- Email: firstname.lastname@example.org
- Thesis title: Virus-Driven Intrahepatic Cholangiocarcinoma (iCCA) through dysregulated hepatic differentiation: key pathways and new therapeutic targets
- Supervisors: Dr Stephen Griffin, Dr Laura Matthews
Alex graduated with a degree in Human Biology from Sheffield Hallam University in 2016, incorporating a 12 month placement at the University of Sheffield in the Bone Metabolism research group. Alex then went on to complete an MSc in Molecular Medicine at the University of Leeds in 2017. During this time she completed her masters’ project working with Dr Mihaela Lorger before joining the Infection and Immunity group undertaking a PhD supervised by Dr Stephen Griffin. The aim of her project is to investigate the link between chronic hepatitis C virus (HCV) infection and the development of intrahepatic cholangiocarcinoma (iCCA), a cancer of the liver bile ducts. This will be conducted through the investigation of HIPPO pathway involvement in hepatic progenitor cell (HPC) fate following HCV infection and post treatment with direct-acting antivirals (DAAs).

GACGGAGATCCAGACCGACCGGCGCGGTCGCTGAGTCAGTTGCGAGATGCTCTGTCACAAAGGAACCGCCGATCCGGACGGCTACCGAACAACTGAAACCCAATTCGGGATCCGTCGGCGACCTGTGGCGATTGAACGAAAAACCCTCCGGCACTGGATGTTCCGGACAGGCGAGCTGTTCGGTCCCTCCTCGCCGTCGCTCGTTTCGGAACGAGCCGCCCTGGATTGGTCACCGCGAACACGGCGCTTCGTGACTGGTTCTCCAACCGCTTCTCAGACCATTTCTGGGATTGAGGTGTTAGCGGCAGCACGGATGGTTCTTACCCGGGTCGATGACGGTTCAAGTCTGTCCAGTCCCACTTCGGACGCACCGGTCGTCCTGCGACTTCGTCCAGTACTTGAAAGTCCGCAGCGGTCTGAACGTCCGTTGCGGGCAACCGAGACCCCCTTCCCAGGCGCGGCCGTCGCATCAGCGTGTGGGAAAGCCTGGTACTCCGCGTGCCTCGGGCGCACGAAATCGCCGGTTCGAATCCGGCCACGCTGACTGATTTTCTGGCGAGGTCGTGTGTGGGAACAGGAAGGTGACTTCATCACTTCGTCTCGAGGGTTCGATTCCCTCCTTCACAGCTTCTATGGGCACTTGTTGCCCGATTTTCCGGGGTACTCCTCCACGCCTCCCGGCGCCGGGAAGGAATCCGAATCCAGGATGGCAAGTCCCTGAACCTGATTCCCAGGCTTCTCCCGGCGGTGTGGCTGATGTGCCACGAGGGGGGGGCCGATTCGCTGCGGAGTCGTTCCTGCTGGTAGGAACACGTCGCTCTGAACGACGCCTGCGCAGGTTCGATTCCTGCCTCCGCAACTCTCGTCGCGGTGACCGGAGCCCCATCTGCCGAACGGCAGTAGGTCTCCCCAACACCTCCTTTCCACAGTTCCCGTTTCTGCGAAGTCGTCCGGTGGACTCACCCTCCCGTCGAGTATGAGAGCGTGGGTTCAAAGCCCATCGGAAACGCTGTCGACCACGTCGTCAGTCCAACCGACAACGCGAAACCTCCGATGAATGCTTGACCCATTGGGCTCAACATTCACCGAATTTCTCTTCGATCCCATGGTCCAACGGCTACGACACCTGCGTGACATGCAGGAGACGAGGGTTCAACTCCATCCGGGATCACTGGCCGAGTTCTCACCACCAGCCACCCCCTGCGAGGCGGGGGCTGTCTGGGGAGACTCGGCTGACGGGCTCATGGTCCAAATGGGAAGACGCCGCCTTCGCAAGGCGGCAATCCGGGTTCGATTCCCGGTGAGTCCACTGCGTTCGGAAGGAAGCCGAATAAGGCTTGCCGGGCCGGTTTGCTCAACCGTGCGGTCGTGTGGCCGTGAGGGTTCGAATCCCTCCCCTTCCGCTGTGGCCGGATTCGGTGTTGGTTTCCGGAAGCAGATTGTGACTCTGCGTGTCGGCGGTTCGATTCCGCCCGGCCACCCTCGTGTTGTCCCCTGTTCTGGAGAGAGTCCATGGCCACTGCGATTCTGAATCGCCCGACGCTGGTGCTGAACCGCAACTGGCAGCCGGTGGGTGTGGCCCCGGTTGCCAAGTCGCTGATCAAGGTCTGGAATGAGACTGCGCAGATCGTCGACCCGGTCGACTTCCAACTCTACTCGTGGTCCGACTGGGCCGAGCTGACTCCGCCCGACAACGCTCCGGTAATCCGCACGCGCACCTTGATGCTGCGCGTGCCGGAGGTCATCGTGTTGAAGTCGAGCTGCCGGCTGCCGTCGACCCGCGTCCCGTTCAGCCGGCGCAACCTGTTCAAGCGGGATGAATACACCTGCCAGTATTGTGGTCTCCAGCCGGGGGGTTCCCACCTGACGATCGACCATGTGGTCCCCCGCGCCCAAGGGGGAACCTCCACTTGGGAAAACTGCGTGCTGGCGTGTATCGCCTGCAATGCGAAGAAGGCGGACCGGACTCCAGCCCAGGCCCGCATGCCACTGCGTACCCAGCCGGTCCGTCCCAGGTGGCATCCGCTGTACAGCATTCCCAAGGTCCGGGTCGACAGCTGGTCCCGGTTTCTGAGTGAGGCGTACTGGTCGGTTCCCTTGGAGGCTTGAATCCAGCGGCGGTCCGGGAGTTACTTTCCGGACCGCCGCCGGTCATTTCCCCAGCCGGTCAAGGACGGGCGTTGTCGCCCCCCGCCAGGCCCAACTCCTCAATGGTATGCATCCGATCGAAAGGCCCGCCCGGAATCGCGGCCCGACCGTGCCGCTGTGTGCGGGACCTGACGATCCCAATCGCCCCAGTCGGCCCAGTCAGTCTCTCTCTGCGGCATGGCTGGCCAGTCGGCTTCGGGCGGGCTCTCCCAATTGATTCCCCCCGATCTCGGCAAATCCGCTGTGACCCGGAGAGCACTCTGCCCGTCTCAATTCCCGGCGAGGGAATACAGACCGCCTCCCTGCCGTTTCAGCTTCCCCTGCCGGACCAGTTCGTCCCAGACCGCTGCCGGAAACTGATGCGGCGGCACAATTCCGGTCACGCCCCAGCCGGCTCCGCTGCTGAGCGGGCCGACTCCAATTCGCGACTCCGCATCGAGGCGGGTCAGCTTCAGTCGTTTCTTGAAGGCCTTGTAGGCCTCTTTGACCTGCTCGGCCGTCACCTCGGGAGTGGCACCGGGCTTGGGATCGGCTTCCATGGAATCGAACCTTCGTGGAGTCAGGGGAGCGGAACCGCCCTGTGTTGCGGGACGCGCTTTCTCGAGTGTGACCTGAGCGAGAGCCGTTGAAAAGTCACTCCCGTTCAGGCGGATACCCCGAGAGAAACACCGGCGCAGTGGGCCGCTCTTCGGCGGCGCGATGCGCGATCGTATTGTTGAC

Liver cancers such as iCCA and hepatocellular carcinoma (HCC) are the third most prevalent cancer worldwide. HCV infection is a major risk factor. Although advancements in DAA HCV treatment has achieved over 90% ‘cure’ rates, liver cancers are increasingly contributing to cancer-related mortality. This suggests cellular behaviour is somehow transcriptionally or epigenetically altered, persisting beyond the clinical course of HCV infection. Previous work has shown that HCV perturbs hepatic differentiation programmes through modulation of the HIPPO signalling pathway, a known master regulator of multiple pathways associated with iCCA. The role of the HIPPO pathway together with HCV infection in iCCA hence represent an opportunity to understand the precancerous stages of the disease. This will be approached through the establishment of unique stem-cell based models of HPC biliary differentiation and incorporating HCV infection, which will be used to identify the mechanisms linking HCV with the HIPPO pathway in a pro-cancerous state.
- Human Biology BSc
- Molecular Medicine MSc